As the Obama White House struggles with yet another overseas crisis, many of the president’s strongest critics are claiming he is incompetent. The case for that charge would appear to be the corner the president put himself and his country in when he announced that the use of chemical weapons by the Syrian government of Bashar al-Assad would constitute a “red line” that would require a military response by the United States.
Of course, when he made that statement and issued the threat that implicitly accompanied it, he probably assumed (or hoped) that just making the statement would keep Assad from taking that step. Or, it may have been Obama’s way to keep the hawks in Washington from demanding immediate military strikes in the early days of the rebellion that has now become a Syrian civil war. Whatever his thinking at the time, he has struggled with defining a course of action since it has become apparent that Assad has, indeed, gassed his own people.
Obama has had better moments in his presidency, and it’s always easy to look negatively on job performance when the latest evidence is of less than great work. In baseball, for example, if you look at the record of the L.A. Dodgers since the beginning of September, they appear to be a pretty poor team (notwithstanding their win to clinch the Western Division crown on Thursday). But such a view ignores that they were the best team in either major league for the two months preceding their current slump.
Professional historians will tell you that no president should be judged until about a generation after he has left office. Fans of George W. Bush certainly support that view, while most Democrats ignore it when talking about Bill Clinton’s presidency.
But I think every president, including Obama, can be judged relative to the work of the others who have held the office. And on that score, I submit that none of them over the last 65 years have been particularly great and, while some have been more dismally bad than others, all of them have had significant flaws.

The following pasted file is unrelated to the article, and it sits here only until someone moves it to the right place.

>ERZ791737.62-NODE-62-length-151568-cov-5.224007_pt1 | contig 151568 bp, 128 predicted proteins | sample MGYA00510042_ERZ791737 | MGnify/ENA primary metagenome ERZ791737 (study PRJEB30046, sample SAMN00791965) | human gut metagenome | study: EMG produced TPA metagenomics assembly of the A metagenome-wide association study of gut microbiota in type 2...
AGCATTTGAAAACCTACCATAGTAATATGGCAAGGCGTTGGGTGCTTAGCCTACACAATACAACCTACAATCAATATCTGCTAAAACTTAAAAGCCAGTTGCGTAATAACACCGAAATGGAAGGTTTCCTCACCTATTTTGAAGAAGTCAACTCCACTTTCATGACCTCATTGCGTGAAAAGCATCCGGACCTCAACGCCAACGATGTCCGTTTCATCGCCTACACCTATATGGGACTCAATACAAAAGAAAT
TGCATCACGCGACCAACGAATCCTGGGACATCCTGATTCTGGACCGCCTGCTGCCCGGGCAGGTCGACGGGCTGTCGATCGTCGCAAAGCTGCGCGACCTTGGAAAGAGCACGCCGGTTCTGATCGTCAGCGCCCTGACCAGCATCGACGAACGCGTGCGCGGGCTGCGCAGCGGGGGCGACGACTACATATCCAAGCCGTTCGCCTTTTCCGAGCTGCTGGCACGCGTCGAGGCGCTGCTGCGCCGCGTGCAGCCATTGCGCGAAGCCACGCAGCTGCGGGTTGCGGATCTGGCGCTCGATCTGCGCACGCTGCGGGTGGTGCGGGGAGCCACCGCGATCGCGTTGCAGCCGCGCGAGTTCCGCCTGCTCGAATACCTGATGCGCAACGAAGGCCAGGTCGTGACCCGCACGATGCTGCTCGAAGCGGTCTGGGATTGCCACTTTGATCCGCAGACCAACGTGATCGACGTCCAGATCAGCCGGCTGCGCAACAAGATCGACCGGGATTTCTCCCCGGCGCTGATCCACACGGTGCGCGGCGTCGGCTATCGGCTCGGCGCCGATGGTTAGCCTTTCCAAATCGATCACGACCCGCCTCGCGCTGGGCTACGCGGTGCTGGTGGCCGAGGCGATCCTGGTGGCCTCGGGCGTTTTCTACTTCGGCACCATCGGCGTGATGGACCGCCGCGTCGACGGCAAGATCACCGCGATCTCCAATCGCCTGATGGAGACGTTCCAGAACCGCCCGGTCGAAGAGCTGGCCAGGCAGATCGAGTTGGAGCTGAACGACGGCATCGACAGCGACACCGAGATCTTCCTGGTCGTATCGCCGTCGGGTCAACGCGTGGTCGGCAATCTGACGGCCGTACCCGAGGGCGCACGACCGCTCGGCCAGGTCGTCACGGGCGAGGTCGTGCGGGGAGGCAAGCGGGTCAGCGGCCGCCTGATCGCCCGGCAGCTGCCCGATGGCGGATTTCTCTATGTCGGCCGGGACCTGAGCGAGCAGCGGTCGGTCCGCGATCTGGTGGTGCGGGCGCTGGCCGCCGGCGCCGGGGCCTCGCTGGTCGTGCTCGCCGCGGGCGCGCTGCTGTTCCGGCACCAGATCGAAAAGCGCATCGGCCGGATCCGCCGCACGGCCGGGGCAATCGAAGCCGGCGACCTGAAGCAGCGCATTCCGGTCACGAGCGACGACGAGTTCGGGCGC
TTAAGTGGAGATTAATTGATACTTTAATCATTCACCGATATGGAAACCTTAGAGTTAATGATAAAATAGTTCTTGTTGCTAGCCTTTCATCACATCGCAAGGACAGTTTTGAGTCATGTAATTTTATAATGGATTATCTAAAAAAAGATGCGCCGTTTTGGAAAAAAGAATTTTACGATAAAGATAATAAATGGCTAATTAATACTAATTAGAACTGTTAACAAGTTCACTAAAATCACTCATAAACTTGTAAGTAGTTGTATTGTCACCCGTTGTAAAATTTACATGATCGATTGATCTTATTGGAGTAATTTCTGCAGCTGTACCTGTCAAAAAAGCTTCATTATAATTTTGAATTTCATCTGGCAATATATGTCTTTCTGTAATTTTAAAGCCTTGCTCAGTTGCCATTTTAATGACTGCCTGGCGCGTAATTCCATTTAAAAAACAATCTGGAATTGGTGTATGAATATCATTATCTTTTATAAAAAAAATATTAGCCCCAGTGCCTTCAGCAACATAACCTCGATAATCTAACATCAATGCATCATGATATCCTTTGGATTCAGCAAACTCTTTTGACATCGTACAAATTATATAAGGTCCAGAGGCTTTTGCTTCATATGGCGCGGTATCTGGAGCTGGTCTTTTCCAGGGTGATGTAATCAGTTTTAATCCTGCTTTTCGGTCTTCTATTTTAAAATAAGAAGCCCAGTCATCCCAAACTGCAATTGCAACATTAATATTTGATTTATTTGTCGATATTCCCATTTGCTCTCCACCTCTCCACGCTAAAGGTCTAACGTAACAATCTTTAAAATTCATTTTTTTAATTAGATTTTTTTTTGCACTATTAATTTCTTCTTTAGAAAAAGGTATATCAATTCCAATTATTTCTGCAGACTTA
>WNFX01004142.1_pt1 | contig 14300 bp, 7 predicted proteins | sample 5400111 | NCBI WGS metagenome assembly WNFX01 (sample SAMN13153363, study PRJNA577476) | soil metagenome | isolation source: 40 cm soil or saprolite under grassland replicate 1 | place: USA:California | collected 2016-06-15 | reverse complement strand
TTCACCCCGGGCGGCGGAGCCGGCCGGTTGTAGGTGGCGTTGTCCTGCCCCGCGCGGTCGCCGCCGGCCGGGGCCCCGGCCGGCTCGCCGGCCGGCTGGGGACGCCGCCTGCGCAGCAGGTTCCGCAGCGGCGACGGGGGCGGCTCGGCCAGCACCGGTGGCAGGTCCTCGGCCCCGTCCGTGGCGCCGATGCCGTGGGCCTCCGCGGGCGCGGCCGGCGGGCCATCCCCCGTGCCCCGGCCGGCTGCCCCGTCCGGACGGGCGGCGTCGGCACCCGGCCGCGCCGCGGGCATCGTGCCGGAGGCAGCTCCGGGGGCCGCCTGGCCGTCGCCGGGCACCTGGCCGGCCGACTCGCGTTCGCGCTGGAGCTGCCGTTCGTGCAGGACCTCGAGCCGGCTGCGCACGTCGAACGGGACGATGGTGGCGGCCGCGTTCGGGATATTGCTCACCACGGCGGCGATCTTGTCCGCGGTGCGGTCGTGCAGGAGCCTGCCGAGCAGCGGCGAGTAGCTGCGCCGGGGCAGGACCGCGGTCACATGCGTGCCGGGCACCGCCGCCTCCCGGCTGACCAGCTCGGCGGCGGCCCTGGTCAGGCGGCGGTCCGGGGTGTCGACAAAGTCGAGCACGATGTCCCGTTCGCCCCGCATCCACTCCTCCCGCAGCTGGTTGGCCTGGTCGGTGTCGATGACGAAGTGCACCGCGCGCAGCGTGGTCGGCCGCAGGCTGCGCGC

And so, without intending to gild the lily one way or the other for the current incumbent, let’s see how he shapes up in comparison to his most recent predecessors (dating back to the end of World War II).
Harry S. Truman has been treated kindly by most historians, presumably for his sure-handed and decisive handling of the office when his predecessor (Franklin D. Roosevelt) died before the end of the war. But a modern view of Truman’s decision to use atomic bombs against the populated Japanese cities of Hiroshima and Nagasaki is less charitable, even to the point of suggesting that Truman thereby qualified himself as a war criminal. Domestically, Truman busted the steel industry, but then got his come-uppance from the Supreme Court, which declared his act of attempting to nationalize the industry unconstitutional.
Truman was probably a good chief executive for the most part, but he was hardly perfect, and, it should be noted, no one clamored for him to seek re-election in 1952, even though he was eligible for another term under the newly enacted Twenty-Second Amendment.
Dwight Eisenhower is probably most famous not for what he did as president but for what he said as he was preparing to give up the office at the end of his second term. Prior to the time he delivered his “military-industrial-complex” warning, Ike was taciturn in both his rhetoric and his actions as the country’s chief executive. He was akin to a modern-day Calvin Coolidge in letting the country pretty much run itself, thereby turning a blind eye to racial discrimination and to recurring recessions (there were three during his administration). Eisenhower was said to have a good golf game, and he spent a lot of time on the links.